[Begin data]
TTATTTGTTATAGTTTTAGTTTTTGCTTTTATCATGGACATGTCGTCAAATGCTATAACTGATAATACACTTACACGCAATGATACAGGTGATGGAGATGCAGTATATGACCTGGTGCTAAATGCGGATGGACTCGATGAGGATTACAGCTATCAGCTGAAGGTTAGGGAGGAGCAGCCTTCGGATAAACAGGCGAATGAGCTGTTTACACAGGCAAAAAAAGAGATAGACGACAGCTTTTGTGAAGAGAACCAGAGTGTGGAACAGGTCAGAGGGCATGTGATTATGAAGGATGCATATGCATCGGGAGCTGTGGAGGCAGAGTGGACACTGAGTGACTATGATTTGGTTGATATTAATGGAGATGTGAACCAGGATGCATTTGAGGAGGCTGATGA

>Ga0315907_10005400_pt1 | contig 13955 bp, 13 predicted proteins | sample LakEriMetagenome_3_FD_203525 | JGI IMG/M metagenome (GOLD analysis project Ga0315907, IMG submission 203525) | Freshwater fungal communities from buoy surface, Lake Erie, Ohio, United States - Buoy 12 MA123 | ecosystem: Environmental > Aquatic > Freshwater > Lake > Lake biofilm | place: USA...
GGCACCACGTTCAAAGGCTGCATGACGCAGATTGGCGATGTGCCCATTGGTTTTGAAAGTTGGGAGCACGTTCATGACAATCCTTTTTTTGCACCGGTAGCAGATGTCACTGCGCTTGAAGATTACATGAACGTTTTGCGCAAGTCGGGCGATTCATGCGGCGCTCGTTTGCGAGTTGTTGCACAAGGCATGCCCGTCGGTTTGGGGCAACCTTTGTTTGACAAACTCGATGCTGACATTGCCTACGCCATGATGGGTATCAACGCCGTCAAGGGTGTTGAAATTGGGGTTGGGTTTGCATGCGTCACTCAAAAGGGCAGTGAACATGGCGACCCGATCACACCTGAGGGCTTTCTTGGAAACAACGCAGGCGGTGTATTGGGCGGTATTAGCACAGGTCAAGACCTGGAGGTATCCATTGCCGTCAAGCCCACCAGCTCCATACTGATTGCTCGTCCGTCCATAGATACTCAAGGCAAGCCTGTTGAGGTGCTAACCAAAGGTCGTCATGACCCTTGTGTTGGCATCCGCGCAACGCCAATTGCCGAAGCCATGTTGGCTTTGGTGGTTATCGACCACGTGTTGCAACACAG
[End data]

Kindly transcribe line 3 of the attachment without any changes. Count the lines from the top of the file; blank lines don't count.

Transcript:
GGCACCACGTTCAAAGGCTGCATGACGCAGATTGGCGATGTGCCCATTGGTTTTGAAAGTTGGGAGCACGTTCATGACAATCCTTTTTTTGCACCGGTAGCAGATGTCACTGCGCTTGAAGATTACATGAACGTTTTGCGCAAGTCGGGCGATTCATGCGGCGCTCGTTTGCGAGTTGTTGCACAAGGCATGCCCGTCGGTTTGGGGCAACCTTTGTTTGACAAACTCGATGCTGACATTGCCTACGCCATGATGGGTATCAACGCCGTCAAGGGTGTTGAAATTGGGGTTGGGTTTGCATGCGTCACTCAAAAGGGCAGTGAACATGGCGACCCGATCACACCTGAGGGCTTTCTTGGAAACAACGCAGGCGGTGTATTGGGCGGTATTAGCACAGGTCAAGACCTGGAGGTATCCATTGCCGTCAAGCCCACCAGCTCCATACTGATTGCTCGTCCGTCCATAGATACTCAAGGCAAGCCTGTTGAGGTGCTAACCAAAGGTCGTCATGACCCTTGTGTTGGCATCCGCGCAACGCCAATTGCCGAAGCCATGTTGGCTTTGGTGGTTATCGACCACGTGTTGCAACACAG